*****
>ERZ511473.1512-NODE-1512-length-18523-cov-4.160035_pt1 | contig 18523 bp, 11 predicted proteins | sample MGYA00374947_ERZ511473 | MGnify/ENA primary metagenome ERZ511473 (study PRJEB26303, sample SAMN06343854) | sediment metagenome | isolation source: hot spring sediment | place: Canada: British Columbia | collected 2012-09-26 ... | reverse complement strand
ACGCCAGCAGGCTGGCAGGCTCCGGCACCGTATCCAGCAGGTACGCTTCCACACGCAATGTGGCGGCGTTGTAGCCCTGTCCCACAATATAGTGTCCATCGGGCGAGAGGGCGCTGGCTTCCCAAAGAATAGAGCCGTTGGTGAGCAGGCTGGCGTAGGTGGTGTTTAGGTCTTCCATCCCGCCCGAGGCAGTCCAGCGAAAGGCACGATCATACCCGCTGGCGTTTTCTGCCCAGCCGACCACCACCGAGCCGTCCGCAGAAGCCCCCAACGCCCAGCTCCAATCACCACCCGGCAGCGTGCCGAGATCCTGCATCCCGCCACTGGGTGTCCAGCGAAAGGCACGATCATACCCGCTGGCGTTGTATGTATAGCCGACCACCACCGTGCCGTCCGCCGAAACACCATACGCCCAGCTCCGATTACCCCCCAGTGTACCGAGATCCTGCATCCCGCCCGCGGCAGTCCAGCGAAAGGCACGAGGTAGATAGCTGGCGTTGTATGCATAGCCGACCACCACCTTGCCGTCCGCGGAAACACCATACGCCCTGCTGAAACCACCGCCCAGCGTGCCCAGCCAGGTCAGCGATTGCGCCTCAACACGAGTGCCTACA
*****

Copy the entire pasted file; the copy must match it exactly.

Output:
>ERZ511473.1512-NODE-1512-length-18523-cov-4.160035_pt1 | contig 18523 bp, 11 predicted proteins | sample MGYA00374947_ERZ511473 | MGnify/ENA primary metagenome ERZ511473 (study PRJEB26303, sample SAMN06343854) | sediment metagenome | isolation source: hot spring sediment | place: Canada: British Columbia | collected 2012-09-26 ... | reverse complement strand
ACGCCAGCAGGCTGGCAGGCTCCGGCACCGTATCCAGCAGGTACGCTTCCACACGCAATGTGGCGGCGTTGTAGCCCTGTCCCACAATATAGTGTCCATCGGGCGAGAGGGCGCTGGCTTCCCAAAGAATAGAGCCGTTGGTGAGCAGGCTGGCGTAGGTGGTGTTTAGGTCTTCCATCCCGCCCGAGGCAGTCCAGCGAAAGGCACGATCATACCCGCTGGCGTTTTCTGCCCAGCCGACCACCACCGAGCCGTCCGCAGAAGCCCCCAACGCCCAGCTCCAATCACCACCCGGCAGCGTGCCGAGATCCTGCATCCCGCCACTGGGTGTCCAGCGAAAGGCACGATCATACCCGCTGGCGTTGTATGTATAGCCGACCACCACCGTGCCGTCCGCCGAAACACCATACGCCCAGCTCCGATTACCCCCCAGTGTACCGAGATCCTGCATCCCGCCCGCGGCAGTCCAGCGAAAGGCACGAGGTAGATAGCTGGCGTTGTATGCATAGCCGACCACCACCTTGCCGTCCGCGGAAACACCATACGCCCTGCTGAAACCACCGCCCAGCGTGCCCAGCCAGGTCAGCGATTGCGCCTCAACACGAGTGCCTACA